“We lost the battle for communication,” said George Chouliarakis, an alternate finance minister who has been one of the Greek government’s main bailout negotiators. “You need to show that you’re different from previous governments if you’re going to survive. I’m not so sure we showed that.”
The party won a snap election in September 2015, with voters offering it more time to make good on its populist promises.
But the clock has run out. Syriza floundered in the recent European Parliament elections, finishing 9.3 percentage points behind the center-right New Democracy party. The loss pressured Tsipras, 44, into calling early national elections he knew his party had little chance of winning.
Chouliarakis said Syriza leaders are proud that they shielded the worst-off parts of society from the bite of the bailout, suggesting that austerity terms would have been worse had centrist leaders been in power.
“Whoever wins on Sunday will start from a very strong position, the strongest Greece has been in many years,” Chouliarakis said.
After nearly a decade of recession, Greece closed out its last bailout program a year ago. The economy is growing, if slowly. Unemployment remains high — at 18 percent, it’s still the worst in the European Union — but it has declined from its wrenching peak near 30 percent in 2013.
But the frustration among Greeks isn’t just about the economy, analysts say. Nepotism and corruption scandals have convinced many voters that Syriza isn’t so different from traditional parties. An accord to end a decades-long dispute with the newly renamed Republic of North Macedonia has also been unpopular among nationalists who say Tsipras made too many concessions.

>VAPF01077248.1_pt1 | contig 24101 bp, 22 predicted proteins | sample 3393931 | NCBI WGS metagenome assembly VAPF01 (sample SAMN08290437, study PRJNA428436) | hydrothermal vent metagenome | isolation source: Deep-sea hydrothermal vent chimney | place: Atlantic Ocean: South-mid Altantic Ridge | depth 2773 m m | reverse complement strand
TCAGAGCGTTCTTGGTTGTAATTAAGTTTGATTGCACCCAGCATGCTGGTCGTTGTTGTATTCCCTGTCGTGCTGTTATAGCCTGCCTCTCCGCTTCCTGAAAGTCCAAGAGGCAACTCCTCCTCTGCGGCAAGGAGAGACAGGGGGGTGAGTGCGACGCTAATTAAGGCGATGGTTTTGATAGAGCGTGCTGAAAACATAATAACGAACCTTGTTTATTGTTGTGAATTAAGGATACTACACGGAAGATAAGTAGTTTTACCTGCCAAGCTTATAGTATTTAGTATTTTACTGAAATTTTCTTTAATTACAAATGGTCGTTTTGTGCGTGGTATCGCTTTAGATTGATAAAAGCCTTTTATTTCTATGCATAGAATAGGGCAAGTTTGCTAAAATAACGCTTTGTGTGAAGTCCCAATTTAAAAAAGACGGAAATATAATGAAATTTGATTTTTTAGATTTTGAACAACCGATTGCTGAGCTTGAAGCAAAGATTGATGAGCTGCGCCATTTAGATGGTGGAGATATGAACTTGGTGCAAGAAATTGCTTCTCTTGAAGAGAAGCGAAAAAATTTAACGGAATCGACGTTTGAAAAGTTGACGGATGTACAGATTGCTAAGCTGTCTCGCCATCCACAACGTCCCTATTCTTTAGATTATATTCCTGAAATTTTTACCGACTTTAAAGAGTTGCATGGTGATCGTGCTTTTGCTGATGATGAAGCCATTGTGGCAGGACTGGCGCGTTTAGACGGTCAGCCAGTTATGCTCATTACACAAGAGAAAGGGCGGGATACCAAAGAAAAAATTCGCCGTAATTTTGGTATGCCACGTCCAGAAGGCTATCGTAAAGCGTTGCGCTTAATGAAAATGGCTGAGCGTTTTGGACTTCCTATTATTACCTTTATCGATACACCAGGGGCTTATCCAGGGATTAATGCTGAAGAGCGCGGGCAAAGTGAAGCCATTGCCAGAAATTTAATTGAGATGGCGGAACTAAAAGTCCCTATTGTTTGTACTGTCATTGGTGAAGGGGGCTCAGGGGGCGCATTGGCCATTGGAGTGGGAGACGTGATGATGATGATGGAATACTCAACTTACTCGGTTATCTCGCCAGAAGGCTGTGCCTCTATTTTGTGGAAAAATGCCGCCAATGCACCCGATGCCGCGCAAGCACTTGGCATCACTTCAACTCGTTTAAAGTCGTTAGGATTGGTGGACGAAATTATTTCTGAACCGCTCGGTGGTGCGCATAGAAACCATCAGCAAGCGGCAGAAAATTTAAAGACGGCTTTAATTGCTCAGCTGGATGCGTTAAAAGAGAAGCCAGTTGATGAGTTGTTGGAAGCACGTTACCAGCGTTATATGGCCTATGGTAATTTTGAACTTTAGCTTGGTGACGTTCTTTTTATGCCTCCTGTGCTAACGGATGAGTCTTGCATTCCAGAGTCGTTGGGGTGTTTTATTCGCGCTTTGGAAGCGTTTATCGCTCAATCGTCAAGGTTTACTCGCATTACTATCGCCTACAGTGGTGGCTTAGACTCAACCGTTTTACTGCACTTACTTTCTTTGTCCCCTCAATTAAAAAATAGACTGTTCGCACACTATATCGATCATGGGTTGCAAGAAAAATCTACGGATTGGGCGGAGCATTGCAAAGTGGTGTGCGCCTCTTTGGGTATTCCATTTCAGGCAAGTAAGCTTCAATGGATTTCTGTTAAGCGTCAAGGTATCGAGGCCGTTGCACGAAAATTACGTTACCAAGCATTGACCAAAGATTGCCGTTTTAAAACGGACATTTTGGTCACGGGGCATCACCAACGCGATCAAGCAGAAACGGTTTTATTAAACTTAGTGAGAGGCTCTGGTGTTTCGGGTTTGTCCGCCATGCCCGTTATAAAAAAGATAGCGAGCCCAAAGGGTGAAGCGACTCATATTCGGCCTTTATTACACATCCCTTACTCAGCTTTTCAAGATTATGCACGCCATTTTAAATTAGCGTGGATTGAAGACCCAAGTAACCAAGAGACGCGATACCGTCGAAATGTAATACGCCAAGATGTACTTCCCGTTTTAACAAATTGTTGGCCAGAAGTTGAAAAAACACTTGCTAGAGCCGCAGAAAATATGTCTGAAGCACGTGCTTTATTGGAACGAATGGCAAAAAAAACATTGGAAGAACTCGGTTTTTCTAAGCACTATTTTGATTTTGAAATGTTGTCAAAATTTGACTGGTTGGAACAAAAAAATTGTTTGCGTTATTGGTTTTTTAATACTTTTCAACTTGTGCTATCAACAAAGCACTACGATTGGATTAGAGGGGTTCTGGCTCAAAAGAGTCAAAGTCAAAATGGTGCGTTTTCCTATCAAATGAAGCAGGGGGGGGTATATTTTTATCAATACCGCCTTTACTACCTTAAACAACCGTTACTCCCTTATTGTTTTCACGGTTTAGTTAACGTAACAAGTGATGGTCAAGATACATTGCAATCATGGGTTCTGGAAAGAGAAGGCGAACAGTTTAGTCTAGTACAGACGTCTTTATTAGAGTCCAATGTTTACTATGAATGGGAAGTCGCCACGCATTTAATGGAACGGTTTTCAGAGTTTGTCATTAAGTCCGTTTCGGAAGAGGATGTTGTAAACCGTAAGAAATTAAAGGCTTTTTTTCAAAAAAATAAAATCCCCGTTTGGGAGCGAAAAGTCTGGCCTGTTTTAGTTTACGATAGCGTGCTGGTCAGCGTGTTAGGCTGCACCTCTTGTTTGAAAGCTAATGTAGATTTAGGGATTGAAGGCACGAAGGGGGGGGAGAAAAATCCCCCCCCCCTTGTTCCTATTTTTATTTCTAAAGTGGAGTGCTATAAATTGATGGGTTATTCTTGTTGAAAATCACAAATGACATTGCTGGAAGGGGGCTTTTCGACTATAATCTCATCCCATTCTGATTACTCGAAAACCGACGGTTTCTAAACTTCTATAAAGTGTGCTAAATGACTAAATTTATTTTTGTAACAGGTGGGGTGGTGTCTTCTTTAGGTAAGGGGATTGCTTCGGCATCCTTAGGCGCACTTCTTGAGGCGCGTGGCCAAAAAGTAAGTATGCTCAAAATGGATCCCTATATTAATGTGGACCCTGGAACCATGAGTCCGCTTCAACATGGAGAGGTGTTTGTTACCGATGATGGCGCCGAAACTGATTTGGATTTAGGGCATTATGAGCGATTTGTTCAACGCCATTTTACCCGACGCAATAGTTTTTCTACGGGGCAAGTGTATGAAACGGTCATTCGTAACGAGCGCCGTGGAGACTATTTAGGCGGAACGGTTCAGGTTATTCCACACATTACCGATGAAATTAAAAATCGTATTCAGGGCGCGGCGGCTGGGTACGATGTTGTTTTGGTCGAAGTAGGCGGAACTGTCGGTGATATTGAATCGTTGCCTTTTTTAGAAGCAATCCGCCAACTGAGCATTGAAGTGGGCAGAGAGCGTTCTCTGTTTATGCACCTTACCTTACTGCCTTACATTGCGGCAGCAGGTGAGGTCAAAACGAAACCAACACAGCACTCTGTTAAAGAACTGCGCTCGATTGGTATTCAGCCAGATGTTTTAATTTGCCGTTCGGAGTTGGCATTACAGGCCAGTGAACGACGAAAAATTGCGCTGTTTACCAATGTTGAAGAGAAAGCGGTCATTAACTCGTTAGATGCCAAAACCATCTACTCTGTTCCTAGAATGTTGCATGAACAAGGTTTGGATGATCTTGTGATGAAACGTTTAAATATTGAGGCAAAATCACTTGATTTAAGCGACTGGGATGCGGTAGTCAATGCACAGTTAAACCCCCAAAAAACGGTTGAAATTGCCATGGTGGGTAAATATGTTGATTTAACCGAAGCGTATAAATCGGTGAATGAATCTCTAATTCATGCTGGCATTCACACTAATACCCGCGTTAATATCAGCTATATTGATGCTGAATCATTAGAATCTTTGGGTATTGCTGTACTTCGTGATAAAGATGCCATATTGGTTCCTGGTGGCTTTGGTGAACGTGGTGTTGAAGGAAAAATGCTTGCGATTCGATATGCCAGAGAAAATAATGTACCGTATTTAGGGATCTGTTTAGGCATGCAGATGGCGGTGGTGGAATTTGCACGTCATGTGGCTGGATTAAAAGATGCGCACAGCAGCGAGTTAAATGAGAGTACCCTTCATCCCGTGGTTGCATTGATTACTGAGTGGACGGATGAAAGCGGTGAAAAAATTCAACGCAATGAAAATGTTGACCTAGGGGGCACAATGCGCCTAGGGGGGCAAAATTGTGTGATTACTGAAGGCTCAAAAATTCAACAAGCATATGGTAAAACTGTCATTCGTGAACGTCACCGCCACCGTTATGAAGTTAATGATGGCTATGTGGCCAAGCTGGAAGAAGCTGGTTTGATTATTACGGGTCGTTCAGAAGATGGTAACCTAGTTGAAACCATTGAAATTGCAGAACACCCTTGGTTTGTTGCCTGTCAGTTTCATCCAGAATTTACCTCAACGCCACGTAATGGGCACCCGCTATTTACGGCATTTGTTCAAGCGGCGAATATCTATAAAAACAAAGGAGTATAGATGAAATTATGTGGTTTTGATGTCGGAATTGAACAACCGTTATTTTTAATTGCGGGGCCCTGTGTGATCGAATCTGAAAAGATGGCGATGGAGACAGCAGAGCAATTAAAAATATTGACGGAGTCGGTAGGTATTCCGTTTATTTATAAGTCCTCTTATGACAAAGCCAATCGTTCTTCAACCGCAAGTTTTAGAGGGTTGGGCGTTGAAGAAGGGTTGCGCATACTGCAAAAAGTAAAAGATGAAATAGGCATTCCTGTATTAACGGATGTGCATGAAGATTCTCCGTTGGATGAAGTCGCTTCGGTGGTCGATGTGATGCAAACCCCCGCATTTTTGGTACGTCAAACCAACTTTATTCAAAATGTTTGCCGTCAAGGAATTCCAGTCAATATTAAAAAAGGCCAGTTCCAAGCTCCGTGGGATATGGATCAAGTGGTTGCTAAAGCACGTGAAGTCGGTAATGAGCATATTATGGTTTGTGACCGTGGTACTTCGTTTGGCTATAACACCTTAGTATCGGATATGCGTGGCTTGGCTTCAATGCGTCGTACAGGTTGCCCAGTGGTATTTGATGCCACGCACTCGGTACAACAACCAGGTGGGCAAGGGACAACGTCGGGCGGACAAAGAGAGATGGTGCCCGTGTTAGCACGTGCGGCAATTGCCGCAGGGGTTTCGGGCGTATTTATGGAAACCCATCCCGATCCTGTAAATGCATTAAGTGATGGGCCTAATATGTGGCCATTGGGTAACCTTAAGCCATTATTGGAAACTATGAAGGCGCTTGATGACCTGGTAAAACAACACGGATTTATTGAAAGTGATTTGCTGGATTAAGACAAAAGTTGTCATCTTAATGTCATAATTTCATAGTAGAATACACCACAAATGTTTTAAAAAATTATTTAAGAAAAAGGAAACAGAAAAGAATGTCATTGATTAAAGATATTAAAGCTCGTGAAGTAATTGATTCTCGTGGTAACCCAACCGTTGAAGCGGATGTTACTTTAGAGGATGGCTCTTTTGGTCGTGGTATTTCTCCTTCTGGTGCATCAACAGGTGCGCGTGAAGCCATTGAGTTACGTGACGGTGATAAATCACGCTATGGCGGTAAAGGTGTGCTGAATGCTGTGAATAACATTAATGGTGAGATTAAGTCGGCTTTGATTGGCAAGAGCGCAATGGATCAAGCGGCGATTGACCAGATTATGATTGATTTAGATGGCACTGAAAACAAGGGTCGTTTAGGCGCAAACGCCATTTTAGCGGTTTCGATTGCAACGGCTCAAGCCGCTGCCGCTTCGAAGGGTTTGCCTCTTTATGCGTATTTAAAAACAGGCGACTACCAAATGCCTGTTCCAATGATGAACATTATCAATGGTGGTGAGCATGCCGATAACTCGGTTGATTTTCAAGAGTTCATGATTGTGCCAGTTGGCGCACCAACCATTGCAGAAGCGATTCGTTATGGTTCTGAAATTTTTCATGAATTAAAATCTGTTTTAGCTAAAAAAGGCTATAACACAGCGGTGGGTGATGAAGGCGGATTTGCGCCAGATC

Running the country, in short, forced Syriza to make choices that made it harder to distinguish itself from the old guard.
“It became evident to voters that they had been sold an illusion,” said Nick Malkoutzis of MacroPolis, a political analysis firm. The flameout wasn’t a foregone conclusion, he said.
“Syriza’s tactic was always to seek confrontation,” he said, even though European leaders might have been willing to compromise early on, understanding the degree of Greece’s economic pain and the political difficulty of austerity.
Now, he said, Greeks “want to hear from people who want to tackle problems, not just opponents.”